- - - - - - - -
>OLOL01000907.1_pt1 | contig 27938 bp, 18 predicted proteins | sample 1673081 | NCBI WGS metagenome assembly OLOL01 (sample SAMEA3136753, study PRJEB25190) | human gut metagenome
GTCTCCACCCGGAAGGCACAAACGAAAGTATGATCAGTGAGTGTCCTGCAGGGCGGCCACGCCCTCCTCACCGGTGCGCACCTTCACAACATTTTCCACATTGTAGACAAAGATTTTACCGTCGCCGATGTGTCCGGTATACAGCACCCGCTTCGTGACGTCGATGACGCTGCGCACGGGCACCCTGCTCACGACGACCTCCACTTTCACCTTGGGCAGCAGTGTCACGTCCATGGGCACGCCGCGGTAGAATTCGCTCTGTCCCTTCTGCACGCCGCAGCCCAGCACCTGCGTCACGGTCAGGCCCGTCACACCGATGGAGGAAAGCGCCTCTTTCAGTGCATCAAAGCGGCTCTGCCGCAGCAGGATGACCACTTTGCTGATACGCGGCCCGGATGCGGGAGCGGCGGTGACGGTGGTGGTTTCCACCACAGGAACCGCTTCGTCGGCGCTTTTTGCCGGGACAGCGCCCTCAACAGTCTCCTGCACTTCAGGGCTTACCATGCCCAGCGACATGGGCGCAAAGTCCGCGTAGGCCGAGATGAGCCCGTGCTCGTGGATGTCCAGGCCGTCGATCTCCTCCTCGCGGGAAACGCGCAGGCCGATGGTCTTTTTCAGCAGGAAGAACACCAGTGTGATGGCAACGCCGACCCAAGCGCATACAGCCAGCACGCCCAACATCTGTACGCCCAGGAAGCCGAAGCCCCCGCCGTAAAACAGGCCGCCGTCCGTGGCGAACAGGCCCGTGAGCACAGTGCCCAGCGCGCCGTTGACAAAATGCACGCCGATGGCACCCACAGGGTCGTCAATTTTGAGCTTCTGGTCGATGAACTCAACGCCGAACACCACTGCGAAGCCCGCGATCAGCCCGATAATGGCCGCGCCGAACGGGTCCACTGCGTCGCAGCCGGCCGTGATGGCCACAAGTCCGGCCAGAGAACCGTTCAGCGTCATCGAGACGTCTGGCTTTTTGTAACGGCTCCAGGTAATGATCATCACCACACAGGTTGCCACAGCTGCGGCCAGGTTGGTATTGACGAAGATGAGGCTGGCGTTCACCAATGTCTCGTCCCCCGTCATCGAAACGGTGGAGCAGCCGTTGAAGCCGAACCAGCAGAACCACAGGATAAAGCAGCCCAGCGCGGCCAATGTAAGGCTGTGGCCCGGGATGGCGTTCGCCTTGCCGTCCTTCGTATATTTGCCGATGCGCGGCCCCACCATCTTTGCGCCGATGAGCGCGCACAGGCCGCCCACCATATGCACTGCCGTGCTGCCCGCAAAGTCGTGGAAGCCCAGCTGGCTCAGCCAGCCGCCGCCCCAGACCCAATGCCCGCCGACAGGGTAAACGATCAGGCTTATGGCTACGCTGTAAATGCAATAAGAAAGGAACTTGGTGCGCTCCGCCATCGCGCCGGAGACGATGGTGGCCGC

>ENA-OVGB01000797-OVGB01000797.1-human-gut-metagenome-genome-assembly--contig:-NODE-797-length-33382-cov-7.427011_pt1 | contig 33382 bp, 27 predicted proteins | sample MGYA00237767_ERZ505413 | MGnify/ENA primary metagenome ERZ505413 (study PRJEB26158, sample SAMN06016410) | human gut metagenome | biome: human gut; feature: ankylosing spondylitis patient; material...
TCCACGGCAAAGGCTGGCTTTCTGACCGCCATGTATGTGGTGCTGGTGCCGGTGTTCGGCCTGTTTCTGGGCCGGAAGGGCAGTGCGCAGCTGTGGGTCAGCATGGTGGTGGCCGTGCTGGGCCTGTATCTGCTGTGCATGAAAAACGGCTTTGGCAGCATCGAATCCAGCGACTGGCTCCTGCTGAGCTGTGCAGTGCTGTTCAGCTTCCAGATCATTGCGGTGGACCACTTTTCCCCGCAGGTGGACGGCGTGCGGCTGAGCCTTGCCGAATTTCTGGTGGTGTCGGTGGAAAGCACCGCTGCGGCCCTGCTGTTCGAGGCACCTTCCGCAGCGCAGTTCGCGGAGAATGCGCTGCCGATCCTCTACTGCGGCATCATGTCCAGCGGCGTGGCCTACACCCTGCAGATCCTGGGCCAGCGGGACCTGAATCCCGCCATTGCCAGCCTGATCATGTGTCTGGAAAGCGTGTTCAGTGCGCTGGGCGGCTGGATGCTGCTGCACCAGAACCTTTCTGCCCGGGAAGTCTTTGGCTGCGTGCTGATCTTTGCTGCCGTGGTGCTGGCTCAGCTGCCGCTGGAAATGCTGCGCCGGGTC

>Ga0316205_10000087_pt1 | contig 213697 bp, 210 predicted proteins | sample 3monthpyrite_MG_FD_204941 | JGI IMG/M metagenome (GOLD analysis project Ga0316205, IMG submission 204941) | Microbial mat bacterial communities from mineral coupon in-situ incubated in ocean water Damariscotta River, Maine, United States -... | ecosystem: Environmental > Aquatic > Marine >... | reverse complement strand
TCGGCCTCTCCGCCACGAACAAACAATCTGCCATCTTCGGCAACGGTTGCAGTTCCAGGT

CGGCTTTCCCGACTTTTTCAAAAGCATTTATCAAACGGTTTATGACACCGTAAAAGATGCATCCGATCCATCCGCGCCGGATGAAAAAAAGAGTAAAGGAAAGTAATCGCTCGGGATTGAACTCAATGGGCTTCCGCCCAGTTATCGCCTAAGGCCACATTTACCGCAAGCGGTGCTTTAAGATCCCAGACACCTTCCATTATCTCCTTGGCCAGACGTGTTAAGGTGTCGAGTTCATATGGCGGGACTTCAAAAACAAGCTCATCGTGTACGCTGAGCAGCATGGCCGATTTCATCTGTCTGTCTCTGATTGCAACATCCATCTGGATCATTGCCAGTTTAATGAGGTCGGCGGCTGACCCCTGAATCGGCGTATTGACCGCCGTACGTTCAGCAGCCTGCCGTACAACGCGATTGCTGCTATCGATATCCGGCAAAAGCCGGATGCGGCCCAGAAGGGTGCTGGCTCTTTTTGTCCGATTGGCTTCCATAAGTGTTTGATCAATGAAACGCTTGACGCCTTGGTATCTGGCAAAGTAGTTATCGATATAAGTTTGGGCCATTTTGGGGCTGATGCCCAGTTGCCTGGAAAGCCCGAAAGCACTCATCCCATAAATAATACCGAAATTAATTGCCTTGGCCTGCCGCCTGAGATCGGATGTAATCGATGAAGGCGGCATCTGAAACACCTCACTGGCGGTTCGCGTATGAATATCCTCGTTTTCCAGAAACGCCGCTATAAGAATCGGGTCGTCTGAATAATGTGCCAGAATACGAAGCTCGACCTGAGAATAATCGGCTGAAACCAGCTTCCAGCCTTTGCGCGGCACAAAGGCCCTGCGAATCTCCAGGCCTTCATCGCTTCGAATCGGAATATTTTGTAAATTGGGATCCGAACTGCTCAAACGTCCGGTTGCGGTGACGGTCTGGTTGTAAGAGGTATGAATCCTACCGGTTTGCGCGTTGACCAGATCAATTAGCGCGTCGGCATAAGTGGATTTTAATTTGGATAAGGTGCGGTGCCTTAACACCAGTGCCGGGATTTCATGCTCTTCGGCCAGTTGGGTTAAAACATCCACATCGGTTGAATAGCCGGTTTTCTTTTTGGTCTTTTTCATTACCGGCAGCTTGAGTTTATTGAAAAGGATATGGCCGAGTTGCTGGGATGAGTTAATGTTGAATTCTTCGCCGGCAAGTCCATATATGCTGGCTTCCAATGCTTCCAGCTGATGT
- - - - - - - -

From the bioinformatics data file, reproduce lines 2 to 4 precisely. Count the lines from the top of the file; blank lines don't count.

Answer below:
GTCTCCACCCGGAAGGCACAAACGAAAGTATGATCAGTGAGTGTCCTGCAGGGCGGCCACGCCCTCCTCACCGGTGCGCACCTTCACAACATTTTCCACATTGTAGACAAAGATTTTACCGTCGCCGATGTGTCCGGTATACAGCACCCGCTTCGTGACGTCGATGACGCTGCGCACGGGCACCCTGCTCACGACGACCTCCACTTTCACCTTGGGCAGCAGTGTCACGTCCATGGGCACGCCGCGGTAGAATTCGCTCTGTCCCTTCTGCACGCCGCAGCCCAGCACCTGCGTCACGGTCAGGCCCGTCACACCGATGGAGGAAAGCGCCTCTTTCAGTGCATCAAAGCGGCTCTGCCGCAGCAGGATGACCACTTTGCTGATACGCGGCCCGGATGCGGGAGCGGCGGTGACGGTGGTGGTTTCCACCACAGGAACCGCTTCGTCGGCGCTTTTTGCCGGGACAGCGCCCTCAACAGTCTCCTGCACTTCAGGGCTTACCATGCCCAGCGACATGGGCGCAAAGTCCGCGTAGGCCGAGATGAGCCCGTGCTCGTGGATGTCCAGGCCGTCGATCTCCTCCTCGCGGGAAACGCGCAGGCCGATGGTCTTTTTCAGCAGGAAGAACACCAGTGTGATGGCAACGCCGACCCAAGCGCATACAGCCAGCACGCCCAACATCTGTACGCCCAGGAAGCCGAAGCCCCCGCCGTAAAACAGGCCGCCGTCCGTGGCGAACAGGCCCGTGAGCACAGTGCCCAGCGCGCCGTTGACAAAATGCACGCCGATGGCACCCACAGGGTCGTCAATTTTGAGCTTCTGGTCGATGAACTCAACGCCGAACACCACTGCGAAGCCCGCGATCAGCCCGATAATGGCCGCGCCGAACGGGTCCACTGCGTCGCAGCCGGCCGTGATGGCCACAAGTCCGGCCAGAGAACCGTTCAGCGTCATCGAGACGTCTGGCTTTTTGTAACGGCTCCAGGTAATGATCATCACCACACAGGTTGCCACAGCTGCGGCCAGGTTGGTATTGACGAAGATGAGGCTGGCGTTCACCAATGTCTCGTCCCCCGTCATCGAAACGGTGGAGCAGCCGTTGAAGCCGAACCAGCAGAACCACAGGATAAAGCAGCCCAGCGCGGCCAATGTAAGGCTGTGGCCCGGGATGGCGTTCGCCTTGCCGTCCTTCGTATATTTGCCGATGCGCGGCCCCACCATCTTTGCGCCGATGAGCGCGCACAGGCCGCCCACCATATGCACTGCCGTGCTGCCCGCAAAGTCGTGGAAGCCCAGCTGGCTCAGCCAGCCGCCGCCCCAGACCCAATGCCCGCCGACAGGGTAAACGATCAGGCTTATGGCTACGCTGTAAATGCAATAAGAAAGGAACTTGGTGCGCTCCGCCATCGCGCCGGAGACGATGGTGGCCGC

>ENA-OVGB01000797-OVGB01000797.1-human-gut-metagenome-genome-assembly--contig:-NODE-797-length-33382-cov-7.427011_pt1 | contig 33382 bp, 27 predicted proteins | sample MGYA00237767_ERZ505413 | MGnify/ENA primary metagenome ERZ505413 (study PRJEB26158, sample SAMN06016410) | human gut metagenome | biome: human gut; feature: ankylosing spondylitis patient; material...
TCCACGGCAAAGGCTGGCTTTCTGACCGCCATGTATGTGGTGCTGGTGCCGGTGTTCGGCCTGTTTCTGGGCCGGAAGGGCAGTGCGCAGCTGTGGGTCAGCATGGTGGTGGCCGTGCTGGGCCTGTATCTGCTGTGCATGAAAAACGGCTTTGGCAGCATCGAATCCAGCGACTGGCTCCTGCTGAGCTGTGCAGTGCTGTTCAGCTTCCAGATCATTGCGGTGGACCACTTTTCCCCGCAGGTGGACGGCGTGCGGCTGAGCCTTGCCGAATTTCTGGTGGTGTCGGTGGAAAGCACCGCTGCGGCCCTGCTGTTCGAGGCACCTTCCGCAGCGCAGTTCGCGGAGAATGCGCTGCCGATCCTCTACTGCGGCATCATGTCCAGCGGCGTGGCCTACACCCTGCAGATCCTGGGCCAGCGGGACCTGAATCCCGCCATTGCCAGCCTGATCATGTGTCTGGAAAGCGTGTTCAGTGCGCTGGGCGGCTGGATGCTGCTGCACCAGAACCTTTCTGCCCGGGAAGTCTTTGGCTGCGTGCTGATCTTTGCTGCCGTGGTGCTGGCTCAGCTGCCGCTGGAAATGCTGCGCCGGGTC